Barcelona is a city where, on a daily basis, many activities take place that have a clear impact on greenhouse gas emissions. Thanks to the decisive mitigation measures that the city has been implementing in recent years, CO2 emissions have gone down, particularly since 2005. However, these emissions need to be reduced much further and there is a need to promote renewable energy generation which currently accounts for just 5% of the primary energy consumed in the Catalan mix.

Greenhouse gas emissions related to human activity are mainly down to energy consumption (both generation and final consumption). Therefore, to reduce emissions of these gases, we need to change energy consumption habits across a wide variety of sectors such as transport, industry, commerce and services, households, large infrastructures and waste treatment. Monitoring the emissions caused by these sectors is key if we want to implement the most effective policies and measures for reducing emissions and minimising the effects of climate change.

CO2-e emissions by sector

In Barcelona city, energy consumed by the transport sector contributes the most to total emissions, at 27%, followed closely by the domestic and service sectors at 20.4% and 20.5%, respectively. Activity associated with the port and airport account for 13% of emissions, followed by urban solid waste treatment, at 10.5%, and industry, at 7.6%.

The latest energy data from Barcelona, for 2017, show final consumption of 14,995 GWh of energy, equivalent to an average of 9.25 MWh per inhabitant, which in terms of emissions is equivalent to the emission of 3,413,260 tonnes of CO2e, 2,11 tCO2-e-/inhabitant, taking into account the electricity mix in Catalonia. In both cases, there has been a reduction in the period 1999-2017, both in energy consumption (down 12.735%) and in derived emissions (35.16%), particularly since 2005, the year in which emissions and consumption reached their highest levels. In relation to 2005, GHG emissions have fallen by 32.80%.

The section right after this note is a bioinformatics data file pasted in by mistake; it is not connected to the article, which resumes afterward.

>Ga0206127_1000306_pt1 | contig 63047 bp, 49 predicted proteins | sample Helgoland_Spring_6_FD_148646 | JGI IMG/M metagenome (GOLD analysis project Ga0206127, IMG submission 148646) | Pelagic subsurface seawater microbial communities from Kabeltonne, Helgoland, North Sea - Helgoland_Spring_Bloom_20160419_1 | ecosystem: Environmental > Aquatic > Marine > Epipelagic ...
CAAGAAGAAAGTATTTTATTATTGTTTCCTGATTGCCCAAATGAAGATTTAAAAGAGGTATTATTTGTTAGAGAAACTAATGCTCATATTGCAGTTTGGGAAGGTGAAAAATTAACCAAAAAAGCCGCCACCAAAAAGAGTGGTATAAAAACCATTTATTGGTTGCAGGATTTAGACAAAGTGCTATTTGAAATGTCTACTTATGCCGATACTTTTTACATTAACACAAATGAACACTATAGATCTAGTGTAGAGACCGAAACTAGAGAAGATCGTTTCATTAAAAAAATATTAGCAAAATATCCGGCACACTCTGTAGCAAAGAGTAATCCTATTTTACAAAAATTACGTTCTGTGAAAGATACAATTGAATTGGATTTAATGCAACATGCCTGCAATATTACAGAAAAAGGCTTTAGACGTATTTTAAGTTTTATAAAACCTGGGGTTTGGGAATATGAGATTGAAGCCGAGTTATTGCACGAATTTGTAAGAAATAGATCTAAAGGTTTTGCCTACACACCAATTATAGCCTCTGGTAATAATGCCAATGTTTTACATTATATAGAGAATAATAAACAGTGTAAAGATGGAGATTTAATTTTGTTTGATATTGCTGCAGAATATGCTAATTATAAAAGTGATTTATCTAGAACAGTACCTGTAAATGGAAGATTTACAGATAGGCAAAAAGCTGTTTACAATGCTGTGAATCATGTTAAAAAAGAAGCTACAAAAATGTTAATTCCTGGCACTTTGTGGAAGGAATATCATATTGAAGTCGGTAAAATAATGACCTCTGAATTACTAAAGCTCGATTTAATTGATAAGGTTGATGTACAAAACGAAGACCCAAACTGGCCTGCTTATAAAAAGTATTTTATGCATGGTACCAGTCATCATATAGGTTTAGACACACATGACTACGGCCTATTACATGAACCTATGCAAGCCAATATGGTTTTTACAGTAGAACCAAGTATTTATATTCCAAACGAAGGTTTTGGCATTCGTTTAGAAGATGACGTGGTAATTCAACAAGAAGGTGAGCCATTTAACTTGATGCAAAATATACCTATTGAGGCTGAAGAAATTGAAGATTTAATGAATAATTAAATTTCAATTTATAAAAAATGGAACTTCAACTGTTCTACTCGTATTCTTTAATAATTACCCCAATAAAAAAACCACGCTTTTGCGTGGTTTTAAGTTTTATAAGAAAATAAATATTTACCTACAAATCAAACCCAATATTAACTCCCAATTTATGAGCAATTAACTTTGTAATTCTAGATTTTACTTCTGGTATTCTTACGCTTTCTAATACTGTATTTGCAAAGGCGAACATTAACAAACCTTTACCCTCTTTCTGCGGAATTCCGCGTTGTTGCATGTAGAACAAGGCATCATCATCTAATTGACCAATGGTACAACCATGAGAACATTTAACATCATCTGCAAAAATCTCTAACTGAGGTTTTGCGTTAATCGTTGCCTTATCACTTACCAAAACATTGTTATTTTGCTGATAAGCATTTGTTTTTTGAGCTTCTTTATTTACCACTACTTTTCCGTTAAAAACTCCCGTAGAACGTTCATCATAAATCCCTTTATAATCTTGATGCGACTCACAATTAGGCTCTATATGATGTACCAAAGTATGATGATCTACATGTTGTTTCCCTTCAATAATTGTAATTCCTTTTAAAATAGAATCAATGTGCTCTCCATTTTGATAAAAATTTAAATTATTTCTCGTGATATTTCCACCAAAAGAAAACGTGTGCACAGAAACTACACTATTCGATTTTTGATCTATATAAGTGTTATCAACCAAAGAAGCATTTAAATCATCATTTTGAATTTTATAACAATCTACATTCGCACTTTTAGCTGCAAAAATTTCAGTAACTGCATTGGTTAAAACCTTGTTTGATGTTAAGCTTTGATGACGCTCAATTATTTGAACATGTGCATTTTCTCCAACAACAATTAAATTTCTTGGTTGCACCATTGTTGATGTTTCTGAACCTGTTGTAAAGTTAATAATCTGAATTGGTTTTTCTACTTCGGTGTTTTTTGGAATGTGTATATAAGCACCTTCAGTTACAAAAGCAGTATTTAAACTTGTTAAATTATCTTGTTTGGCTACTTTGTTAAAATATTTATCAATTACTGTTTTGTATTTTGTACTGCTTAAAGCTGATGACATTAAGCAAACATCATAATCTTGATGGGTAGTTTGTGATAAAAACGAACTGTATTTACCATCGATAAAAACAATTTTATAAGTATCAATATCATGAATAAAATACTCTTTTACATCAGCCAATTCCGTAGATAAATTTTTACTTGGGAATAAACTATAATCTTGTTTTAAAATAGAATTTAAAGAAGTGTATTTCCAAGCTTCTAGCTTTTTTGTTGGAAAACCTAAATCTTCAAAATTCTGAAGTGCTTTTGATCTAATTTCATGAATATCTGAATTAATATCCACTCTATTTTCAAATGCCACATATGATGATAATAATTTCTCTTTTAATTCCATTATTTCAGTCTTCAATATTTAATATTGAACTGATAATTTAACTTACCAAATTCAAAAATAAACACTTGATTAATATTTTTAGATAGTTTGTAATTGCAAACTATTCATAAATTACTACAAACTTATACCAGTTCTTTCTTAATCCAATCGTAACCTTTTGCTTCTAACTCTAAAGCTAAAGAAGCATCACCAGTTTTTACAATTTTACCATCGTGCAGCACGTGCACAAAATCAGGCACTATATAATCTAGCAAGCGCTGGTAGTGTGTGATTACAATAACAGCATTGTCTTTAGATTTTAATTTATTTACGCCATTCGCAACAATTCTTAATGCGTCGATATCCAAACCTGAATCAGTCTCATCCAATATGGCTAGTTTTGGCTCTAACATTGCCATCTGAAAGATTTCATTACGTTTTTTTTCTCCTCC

The decoupling of economic growth and energy consumption is a key aim of the city’s energy and climate policy. It is a question of Barcelona’s energy intensity (which enables the increase in GDP to be measured against energy consumption), which fell from 261.64 Wh/€ in 1999 to 189.83 Wh/€ in 2017. This means the city has been able to consume less energy per euro generated and it seems that the trend is set to continue. This is good news.

In 2017, 402.59 GWh were generated using renewable sources and harnessing local residual energy. The main source of renewable and residual energy is the recovery of urban solid waste at the Sant Adrià de Besòs plant (54%) and thermal solar power (38%).

A decisive commitment needs to be made to using renewable energy, with a continued effort to improve efficiency and promote energy saving in all sectors.